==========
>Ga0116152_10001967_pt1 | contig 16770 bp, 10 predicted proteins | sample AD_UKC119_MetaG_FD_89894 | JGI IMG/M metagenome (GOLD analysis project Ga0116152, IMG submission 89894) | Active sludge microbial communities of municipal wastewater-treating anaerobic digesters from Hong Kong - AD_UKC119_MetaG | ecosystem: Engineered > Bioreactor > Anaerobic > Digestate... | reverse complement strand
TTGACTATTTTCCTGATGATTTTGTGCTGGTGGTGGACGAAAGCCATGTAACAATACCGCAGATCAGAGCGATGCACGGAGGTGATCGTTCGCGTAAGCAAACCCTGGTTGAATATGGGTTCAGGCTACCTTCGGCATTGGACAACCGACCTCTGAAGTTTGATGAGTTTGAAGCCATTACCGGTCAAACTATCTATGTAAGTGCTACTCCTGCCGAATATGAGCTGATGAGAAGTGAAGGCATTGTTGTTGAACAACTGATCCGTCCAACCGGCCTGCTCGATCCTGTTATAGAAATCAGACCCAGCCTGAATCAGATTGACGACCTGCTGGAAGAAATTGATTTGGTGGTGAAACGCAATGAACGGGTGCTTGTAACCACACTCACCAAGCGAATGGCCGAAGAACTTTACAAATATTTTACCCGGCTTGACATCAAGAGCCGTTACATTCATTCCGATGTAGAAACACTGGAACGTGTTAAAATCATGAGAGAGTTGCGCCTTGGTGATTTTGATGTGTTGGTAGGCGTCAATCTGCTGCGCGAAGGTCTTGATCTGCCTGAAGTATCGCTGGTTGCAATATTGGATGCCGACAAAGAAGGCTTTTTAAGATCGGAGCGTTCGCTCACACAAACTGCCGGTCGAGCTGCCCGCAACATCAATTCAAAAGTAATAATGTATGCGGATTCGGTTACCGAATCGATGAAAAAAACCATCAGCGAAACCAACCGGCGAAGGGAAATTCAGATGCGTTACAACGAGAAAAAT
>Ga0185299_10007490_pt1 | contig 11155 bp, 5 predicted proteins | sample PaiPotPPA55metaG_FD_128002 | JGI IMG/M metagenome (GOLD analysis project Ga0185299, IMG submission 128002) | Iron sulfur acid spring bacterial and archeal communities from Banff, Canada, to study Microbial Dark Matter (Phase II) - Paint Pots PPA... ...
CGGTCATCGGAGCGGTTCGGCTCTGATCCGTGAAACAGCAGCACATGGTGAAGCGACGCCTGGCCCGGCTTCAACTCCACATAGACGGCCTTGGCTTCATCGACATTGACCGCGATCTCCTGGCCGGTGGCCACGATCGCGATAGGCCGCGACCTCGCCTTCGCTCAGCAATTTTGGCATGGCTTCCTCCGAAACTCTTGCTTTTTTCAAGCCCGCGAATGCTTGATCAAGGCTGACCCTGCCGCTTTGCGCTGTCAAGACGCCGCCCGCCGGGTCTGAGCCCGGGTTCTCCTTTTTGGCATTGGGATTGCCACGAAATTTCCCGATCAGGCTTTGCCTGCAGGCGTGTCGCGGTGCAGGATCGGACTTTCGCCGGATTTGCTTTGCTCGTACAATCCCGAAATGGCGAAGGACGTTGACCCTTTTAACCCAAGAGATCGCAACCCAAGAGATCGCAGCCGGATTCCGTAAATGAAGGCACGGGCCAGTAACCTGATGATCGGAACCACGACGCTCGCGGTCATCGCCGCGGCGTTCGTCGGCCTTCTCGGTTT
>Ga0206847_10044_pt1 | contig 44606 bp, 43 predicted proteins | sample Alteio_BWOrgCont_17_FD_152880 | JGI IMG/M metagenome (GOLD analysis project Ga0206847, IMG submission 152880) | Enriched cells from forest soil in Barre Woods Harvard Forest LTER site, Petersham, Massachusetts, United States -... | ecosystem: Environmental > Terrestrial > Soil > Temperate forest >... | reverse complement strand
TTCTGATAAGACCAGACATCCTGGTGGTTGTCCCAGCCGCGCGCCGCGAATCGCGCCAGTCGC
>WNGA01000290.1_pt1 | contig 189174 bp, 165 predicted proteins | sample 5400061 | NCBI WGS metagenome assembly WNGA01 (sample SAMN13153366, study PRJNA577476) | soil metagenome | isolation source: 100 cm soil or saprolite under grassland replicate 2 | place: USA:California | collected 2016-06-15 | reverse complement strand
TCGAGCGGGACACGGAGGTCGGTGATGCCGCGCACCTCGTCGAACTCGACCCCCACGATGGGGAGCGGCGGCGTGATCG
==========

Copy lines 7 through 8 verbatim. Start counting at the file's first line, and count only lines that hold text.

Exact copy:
>WNGA01000290.1_pt1 | contig 189174 bp, 165 predicted proteins | sample 5400061 | NCBI WGS metagenome assembly WNGA01 (sample SAMN13153366, study PRJNA577476) | soil metagenome | isolation source: 100 cm soil or saprolite under grassland replicate 2 | place: USA:California | collected 2016-06-15 | reverse complement strand
TCGAGCGGGACACGGAGGTCGGTGATGCCGCGCACCTCGTCGAACTCGACCCCCACGATGGGGAGCGGCGGCGTGATCG